EL PASO, Texas-- All across Texas, parents, students and teachers are gearing up for what will be the first full year of in person education post Covid-19. While many districts are taking different approaches, all districts are facing the same challenge, making up for lost time during the pandemic.
"We did see some decreases from our previous data, however it's nothing that we weren't anticipating and it's nothing that we are not prepared to address now. Ysleta Independent School District has always been a district that works close the achievement gap and make sure that our scores are top notch," YISD Chief Academic Officer Brenda Chacon-Robles said.
While test results for the STAAR were lower than in previous years across all subjects, mathematics was by far one of the greatest challenges for teachers and students. The test results showed nearly one million Texas students performed at a grade-level behind in their math skills.
Teachers usually instruct with hands on materials such as blocks, which was not always possible through virtual learning. Teachers also had no real way to keep up with their students the way they would in the classroom; typically a teacher is able to analyze their students progress by checking their work on their homework, but virtual learning got in the way of that approach.
"I didn't get the full learning experience. I would really only learn for that semester of that moment that we were learning and then as soon as we stopped and went to a different subject it was like whenever learned it," said Isabella De Santiago, a high school junior.
Students are not the only ones that struggled with math, as teachers also struggled to teach it. While kids were at home, technology glitches and distractions got in the way - increasing the challenges in teaching.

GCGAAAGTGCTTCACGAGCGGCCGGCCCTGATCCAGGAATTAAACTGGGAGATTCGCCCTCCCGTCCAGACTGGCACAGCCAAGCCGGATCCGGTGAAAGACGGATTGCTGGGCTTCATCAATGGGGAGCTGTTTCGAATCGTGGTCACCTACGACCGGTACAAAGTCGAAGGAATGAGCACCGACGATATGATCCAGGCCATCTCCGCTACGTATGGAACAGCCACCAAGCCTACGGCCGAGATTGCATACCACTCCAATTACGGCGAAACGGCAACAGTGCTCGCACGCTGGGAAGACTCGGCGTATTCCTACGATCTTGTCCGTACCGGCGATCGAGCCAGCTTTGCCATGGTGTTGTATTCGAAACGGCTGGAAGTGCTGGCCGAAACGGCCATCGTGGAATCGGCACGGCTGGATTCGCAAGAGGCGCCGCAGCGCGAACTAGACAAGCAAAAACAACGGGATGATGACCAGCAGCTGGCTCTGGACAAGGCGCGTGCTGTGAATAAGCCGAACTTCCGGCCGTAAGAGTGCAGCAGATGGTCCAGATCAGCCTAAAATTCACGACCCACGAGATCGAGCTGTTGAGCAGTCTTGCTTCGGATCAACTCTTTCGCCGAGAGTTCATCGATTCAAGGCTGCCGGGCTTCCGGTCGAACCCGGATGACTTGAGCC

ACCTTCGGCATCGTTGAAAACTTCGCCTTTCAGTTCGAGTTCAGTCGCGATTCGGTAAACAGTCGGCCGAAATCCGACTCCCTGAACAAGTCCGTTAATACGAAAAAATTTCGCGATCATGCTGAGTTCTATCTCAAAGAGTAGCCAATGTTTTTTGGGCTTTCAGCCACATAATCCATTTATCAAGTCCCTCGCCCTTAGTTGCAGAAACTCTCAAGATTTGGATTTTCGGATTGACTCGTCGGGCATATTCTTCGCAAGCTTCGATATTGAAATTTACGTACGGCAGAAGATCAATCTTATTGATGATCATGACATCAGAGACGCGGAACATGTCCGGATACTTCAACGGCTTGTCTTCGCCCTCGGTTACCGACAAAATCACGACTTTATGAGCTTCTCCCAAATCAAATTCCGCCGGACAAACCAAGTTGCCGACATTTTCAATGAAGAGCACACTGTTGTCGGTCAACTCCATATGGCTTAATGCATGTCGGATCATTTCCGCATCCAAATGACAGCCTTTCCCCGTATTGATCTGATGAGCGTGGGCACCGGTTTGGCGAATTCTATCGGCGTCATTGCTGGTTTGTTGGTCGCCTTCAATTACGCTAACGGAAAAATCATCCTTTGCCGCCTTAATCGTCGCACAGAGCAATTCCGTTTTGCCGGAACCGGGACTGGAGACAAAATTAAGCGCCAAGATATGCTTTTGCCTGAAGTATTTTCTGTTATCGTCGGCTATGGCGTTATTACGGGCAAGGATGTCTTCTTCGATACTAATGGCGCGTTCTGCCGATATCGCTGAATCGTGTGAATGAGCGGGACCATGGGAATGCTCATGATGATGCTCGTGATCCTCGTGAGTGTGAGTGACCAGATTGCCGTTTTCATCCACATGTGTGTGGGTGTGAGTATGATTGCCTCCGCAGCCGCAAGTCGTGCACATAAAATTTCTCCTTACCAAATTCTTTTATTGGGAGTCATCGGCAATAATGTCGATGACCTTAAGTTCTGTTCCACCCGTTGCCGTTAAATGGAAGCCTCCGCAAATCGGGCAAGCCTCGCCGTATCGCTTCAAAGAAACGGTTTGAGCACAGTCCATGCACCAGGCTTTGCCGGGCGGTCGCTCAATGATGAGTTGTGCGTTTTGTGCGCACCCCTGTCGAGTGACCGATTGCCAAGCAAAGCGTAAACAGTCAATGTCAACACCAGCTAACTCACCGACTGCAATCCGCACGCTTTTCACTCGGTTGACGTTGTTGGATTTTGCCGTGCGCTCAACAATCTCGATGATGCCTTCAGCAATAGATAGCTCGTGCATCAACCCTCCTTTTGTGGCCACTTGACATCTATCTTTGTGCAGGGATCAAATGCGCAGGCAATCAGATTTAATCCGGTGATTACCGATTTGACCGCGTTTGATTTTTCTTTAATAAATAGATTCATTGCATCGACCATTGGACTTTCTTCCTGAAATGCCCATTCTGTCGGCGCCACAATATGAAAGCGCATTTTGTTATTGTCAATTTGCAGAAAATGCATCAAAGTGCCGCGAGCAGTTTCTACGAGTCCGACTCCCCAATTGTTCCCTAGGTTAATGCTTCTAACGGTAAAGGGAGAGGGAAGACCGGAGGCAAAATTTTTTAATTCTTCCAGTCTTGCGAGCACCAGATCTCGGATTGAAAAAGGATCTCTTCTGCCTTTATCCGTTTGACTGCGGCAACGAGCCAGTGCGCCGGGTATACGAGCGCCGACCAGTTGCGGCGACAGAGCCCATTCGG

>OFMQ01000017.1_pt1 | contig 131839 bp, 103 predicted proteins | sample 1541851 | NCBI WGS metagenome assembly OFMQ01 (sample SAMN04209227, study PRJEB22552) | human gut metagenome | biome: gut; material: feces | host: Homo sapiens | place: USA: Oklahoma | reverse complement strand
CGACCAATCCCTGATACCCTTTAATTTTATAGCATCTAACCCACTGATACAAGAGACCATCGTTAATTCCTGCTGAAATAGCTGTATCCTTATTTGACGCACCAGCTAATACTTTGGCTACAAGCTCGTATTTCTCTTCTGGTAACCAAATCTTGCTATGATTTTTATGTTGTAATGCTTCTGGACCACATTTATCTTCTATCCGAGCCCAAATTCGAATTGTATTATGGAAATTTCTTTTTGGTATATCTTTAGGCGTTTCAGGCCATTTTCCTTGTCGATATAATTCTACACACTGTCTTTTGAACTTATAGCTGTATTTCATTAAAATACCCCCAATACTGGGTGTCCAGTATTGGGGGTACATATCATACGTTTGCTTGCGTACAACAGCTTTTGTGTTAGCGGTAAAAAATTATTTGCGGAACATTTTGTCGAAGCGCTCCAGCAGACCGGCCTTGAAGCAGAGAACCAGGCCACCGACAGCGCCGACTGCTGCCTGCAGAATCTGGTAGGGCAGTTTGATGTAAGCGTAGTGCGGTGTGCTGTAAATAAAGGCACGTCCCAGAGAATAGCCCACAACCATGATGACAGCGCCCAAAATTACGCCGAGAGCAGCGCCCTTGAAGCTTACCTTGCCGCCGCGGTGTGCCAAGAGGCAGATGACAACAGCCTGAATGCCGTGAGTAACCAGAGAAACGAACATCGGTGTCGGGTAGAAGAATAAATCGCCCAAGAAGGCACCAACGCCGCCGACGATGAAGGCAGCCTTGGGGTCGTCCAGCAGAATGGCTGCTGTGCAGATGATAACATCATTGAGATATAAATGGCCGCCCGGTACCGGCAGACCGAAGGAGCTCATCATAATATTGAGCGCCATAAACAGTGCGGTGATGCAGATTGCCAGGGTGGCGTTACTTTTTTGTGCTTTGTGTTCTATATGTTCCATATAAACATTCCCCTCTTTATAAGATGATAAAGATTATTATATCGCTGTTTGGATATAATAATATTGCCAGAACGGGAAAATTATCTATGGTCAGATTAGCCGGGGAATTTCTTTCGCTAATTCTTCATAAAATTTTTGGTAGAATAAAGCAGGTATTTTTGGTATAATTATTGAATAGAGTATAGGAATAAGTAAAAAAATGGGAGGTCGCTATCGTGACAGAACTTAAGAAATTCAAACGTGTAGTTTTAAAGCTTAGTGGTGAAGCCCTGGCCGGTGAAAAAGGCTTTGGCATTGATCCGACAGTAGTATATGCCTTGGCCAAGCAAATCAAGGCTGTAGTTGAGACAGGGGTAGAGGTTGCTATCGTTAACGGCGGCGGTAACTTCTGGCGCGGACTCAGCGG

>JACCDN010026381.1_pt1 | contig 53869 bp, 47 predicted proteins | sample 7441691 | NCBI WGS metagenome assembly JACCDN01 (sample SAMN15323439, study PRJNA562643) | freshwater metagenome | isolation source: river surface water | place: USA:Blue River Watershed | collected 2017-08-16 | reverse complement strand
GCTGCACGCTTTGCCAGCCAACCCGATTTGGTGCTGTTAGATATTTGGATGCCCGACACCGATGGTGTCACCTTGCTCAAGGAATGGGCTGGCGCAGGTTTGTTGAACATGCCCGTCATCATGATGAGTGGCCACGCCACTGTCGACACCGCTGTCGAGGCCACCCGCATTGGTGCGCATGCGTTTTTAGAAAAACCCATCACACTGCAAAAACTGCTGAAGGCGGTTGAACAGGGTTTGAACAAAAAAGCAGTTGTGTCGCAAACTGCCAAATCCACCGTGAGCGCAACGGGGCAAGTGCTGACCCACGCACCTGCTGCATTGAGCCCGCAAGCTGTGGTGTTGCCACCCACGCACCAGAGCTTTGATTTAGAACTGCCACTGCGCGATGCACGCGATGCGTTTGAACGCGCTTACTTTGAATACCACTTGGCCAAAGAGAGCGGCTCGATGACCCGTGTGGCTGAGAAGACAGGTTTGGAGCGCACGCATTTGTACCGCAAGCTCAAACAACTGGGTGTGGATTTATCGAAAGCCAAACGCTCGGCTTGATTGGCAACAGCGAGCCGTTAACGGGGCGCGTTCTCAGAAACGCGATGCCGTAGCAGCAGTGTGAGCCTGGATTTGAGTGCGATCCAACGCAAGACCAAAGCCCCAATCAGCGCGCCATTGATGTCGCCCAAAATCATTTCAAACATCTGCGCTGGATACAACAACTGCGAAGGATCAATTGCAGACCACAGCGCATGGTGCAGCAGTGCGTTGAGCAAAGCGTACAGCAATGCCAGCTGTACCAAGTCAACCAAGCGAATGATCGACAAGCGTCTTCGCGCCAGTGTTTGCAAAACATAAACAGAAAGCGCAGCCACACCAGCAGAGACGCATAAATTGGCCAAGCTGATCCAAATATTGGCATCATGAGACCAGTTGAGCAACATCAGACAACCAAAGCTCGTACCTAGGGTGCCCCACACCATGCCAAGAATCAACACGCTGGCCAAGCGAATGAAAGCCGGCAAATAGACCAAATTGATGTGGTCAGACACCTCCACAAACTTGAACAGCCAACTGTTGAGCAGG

"Math is a subject that is meant to be hands on and engaging. Even though we quickly transformed our classrooms into a virtual setting the concrete, the hands on is definitely what our kids need - especially for grades 3rd through 8th," Chacon-Robles said.
YISD is looking to prepare students for the next school year and told ABC-7 it has implemented new programs to help them catch up. YISD is implementing a new program called 'Promoting Academic Student Success' - or PASS - to help get students back on track.
"We are going to build capacity and hire additional part-time certified tutors for each school to assist our teachers and assist across the schools to build capacity," Chacon Robles said.
YISD told ABC-7 that learning loss prevention is key, and that it starts at home. Right now, parents should be going over material from last year to make sure that their children stay on task and are ready for the first day of school.
YISD is not the only school district moving forward with learning aids for children who have fallen behind. Texas House Bill 4545 is establishing new requirements for accelerated learning for students who failed to pass the STAAR test. Students who did not pass will be assigned a classroom teacher who is a certified master in the subject. All students who failed to pass the STAAR test will also receive tutoring before or after school, including the summer. These students will have to be provided with no less than 30 tutoring hours during the summer or during the school year.